by Nikki Willhite
There are several ways to secure the layers of of a quilt. You can tie the quilt together with the use of fibers or thread. Or you can send it out to a longarm quilter. This article deals with quilting with the use of your own sewing machine. It is called "machine quilting."
Machine quilting begins by securing the layers of your quilt together: See Pinning Quilt Layers. After this is done, you are ready to start sewing.
In the picture below you can see my sewing machine placed on a folding table, and then another portable table placed by the sewing machine it to support the weight of the quilt during the quilting process.
A good walking food is what makes machine quilting easy. I had a bad (or broken) walking food when I first started quilting and didn't realize it, My fabric would pucker as I traveled across the quilt, both on the top and bottom.
When I upgraded to a better sewing machine, in my case a Janome 1600P, I purchased the walking foot that came with the machine. I could not believe the difference. The walking foot just glided over the fabric, without disturbing any of the layers. I found that I could even use fewer pins to keep it in place.
Machine quilting can be very easy if you have a sewing machine with a good harp (the space under the arm of the sewing machine from the needle to the right hand side of the opening), a built in thread cutter on your sewing machine, and a good walking food.
In the picture below I am working on a lap size quilt. Notice that even with a smaller quilt, you need to stabilize the quilt while sewing by pushing a table behind your sewing table. If you don't do that, you quilt will fall to the floor and make sewing difficult. It will also distort your stitches.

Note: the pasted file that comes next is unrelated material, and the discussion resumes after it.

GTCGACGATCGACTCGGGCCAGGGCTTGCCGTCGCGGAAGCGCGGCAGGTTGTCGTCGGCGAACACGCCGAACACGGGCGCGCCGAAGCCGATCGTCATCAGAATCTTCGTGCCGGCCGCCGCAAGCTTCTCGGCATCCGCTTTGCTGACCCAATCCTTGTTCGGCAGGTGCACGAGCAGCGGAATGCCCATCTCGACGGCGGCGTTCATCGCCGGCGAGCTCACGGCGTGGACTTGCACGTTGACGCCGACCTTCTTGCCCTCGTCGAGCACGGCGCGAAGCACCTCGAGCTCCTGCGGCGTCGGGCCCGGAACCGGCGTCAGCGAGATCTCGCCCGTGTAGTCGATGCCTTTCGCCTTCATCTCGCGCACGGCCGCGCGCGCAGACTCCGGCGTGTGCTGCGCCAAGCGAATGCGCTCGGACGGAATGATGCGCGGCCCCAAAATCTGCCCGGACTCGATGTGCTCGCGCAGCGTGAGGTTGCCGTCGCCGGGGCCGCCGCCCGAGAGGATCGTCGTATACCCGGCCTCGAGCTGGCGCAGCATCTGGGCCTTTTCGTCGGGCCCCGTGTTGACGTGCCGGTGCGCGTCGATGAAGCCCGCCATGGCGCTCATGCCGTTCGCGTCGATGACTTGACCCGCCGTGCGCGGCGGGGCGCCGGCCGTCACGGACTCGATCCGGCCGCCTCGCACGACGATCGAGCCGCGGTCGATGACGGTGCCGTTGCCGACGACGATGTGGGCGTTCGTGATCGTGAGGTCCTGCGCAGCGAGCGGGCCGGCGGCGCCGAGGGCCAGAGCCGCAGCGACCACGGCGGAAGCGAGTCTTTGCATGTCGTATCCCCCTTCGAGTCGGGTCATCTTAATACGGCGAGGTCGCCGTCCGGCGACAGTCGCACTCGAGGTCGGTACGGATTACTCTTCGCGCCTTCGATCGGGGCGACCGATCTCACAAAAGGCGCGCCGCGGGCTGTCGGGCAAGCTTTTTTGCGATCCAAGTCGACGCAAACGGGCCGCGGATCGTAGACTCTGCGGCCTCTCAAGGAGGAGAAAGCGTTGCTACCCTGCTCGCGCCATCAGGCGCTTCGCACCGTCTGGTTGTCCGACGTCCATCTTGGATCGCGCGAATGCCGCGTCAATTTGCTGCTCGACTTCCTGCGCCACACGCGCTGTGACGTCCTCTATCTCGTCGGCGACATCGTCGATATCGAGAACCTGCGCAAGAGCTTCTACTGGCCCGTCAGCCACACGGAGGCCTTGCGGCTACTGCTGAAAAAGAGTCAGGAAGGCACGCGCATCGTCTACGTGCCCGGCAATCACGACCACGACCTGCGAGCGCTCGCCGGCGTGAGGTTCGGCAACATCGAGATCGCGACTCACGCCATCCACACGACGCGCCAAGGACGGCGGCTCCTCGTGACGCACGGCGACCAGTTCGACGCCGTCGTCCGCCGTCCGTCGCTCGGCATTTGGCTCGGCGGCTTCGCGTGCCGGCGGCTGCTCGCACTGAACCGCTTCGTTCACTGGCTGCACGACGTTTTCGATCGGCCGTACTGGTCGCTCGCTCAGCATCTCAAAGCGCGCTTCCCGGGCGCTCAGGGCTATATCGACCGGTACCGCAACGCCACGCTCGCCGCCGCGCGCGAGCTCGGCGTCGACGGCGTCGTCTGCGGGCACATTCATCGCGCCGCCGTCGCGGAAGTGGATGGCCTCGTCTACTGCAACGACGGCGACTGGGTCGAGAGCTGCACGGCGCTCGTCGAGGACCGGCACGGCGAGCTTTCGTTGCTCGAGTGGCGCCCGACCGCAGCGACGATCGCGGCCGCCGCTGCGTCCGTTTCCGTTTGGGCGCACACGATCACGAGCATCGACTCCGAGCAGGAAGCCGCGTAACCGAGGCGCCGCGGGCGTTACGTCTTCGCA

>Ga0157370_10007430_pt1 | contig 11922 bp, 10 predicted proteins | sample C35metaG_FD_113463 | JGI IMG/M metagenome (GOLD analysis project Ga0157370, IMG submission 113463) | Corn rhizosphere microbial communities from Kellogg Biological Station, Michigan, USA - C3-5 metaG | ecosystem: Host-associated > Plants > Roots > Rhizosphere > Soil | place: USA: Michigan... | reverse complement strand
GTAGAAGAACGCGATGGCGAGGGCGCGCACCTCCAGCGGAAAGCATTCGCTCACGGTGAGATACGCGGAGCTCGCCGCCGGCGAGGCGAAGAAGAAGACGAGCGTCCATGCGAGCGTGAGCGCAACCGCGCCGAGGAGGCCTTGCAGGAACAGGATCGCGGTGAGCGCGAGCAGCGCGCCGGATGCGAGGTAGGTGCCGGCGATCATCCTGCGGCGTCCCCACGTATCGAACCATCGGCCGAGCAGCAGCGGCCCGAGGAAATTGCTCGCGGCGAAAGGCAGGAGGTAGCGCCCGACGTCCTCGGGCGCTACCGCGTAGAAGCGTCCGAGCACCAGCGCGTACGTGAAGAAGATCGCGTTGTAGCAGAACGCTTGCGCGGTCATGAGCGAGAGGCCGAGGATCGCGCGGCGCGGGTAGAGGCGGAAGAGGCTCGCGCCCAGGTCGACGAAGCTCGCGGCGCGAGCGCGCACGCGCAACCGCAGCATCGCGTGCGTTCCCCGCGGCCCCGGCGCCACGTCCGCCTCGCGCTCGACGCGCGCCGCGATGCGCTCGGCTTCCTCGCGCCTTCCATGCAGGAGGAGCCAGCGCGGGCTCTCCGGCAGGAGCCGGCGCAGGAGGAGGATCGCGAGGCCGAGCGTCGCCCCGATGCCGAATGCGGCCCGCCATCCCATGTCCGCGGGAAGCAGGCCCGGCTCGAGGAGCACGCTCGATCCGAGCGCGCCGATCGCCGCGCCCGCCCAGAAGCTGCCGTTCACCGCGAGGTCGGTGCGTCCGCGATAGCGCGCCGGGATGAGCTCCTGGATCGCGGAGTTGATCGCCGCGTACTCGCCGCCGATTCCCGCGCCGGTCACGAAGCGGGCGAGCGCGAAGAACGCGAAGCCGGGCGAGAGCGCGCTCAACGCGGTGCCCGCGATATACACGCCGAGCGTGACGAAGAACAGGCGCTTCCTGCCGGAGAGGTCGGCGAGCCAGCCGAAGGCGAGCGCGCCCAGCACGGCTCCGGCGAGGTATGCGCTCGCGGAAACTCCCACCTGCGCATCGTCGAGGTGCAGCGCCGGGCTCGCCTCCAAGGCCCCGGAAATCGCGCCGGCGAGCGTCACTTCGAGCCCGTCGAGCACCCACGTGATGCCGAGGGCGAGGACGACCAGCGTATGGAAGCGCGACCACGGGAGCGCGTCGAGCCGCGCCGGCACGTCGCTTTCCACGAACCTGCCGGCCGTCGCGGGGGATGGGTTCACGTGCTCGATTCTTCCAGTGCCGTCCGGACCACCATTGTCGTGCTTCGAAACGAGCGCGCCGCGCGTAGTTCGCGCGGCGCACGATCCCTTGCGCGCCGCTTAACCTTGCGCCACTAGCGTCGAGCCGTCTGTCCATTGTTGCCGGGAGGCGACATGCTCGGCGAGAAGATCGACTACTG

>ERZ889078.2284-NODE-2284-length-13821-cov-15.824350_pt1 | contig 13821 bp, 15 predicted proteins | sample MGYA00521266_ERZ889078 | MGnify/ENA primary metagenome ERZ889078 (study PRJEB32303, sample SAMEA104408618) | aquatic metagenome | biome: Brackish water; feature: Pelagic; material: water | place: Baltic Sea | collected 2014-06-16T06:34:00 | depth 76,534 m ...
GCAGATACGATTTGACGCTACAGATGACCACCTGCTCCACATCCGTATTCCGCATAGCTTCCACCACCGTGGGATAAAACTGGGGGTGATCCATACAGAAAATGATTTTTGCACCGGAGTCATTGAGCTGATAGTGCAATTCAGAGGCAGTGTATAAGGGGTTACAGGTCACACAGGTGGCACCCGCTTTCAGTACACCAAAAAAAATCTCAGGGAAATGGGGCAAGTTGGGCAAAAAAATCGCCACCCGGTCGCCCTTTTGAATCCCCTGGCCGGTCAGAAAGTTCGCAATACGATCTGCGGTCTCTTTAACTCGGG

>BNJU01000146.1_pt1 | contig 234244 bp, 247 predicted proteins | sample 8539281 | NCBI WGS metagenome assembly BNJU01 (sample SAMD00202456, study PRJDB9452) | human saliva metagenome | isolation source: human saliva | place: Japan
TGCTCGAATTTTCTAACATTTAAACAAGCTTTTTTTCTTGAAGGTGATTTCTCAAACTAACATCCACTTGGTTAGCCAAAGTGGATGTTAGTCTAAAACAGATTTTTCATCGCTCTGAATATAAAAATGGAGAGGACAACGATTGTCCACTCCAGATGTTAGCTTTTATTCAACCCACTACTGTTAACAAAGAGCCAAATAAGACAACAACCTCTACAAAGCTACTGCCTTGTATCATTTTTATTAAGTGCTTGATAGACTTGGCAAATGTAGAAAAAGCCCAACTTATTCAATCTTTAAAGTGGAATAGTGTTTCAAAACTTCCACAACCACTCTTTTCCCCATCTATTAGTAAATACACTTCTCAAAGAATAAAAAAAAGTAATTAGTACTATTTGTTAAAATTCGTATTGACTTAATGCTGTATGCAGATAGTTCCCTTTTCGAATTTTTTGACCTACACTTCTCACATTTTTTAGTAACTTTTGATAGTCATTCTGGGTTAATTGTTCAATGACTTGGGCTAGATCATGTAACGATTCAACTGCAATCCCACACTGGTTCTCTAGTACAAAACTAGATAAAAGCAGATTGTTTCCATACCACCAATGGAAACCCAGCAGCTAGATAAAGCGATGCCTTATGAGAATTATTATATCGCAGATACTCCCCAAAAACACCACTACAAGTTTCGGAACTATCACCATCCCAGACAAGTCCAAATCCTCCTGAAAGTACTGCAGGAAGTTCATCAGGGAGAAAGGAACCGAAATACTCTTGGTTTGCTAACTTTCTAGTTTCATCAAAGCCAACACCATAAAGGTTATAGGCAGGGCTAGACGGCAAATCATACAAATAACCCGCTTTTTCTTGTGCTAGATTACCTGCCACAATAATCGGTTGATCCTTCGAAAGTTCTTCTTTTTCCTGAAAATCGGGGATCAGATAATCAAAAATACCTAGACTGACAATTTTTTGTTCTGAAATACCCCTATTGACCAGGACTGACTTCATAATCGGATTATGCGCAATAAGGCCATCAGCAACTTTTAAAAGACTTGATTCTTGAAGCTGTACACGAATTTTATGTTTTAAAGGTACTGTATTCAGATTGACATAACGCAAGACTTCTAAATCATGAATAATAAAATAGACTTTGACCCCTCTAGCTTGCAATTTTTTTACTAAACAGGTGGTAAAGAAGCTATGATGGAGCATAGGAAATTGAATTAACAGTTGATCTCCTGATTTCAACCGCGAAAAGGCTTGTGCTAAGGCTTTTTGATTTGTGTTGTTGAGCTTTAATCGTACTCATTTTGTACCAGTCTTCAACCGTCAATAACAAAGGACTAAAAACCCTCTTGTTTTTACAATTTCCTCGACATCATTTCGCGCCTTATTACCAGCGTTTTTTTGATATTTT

One of the reasons people give up sewing is that they don't like the look of their stitches. If your stitches do not look good, see if you can purchase a throat plate with a single hole for the needle. If the problem isn't your tension, a good throat plate will often give you a better looking stitch.
The same is true with machine quilting. My Janome 1600P machine does two stitches only, but it does them well. It does a straight stitch and has a free motion attachment. It takes time to make your free motion stitches look good. If you have the money and the choice, a sewing machine with a stitch regulator will do the work for you.
The sewing machine you use for machine quilting should have a good harp. The harp is the space under the arm of the sewing machine from the needle to the right hand side of the opening. A thread cutter is needed to cut the thread. which you can't read under the folds of your quilt top.
Many people machine quilt by sewing along the seam lines, or making diagonal lines across the rows. Quilt stencils allow you to mark lines on your quilt by pouncing chalk of the lines through the holes on the stencil or using a marking pencil. Then you just follow the lines to quilt your project.
It takes a lot of time and practice, but learning to
machine quilt your work is an great skill for every quilter. Like
everything, it may be hard at first. With practice you will save a great
deal of money learning this skill.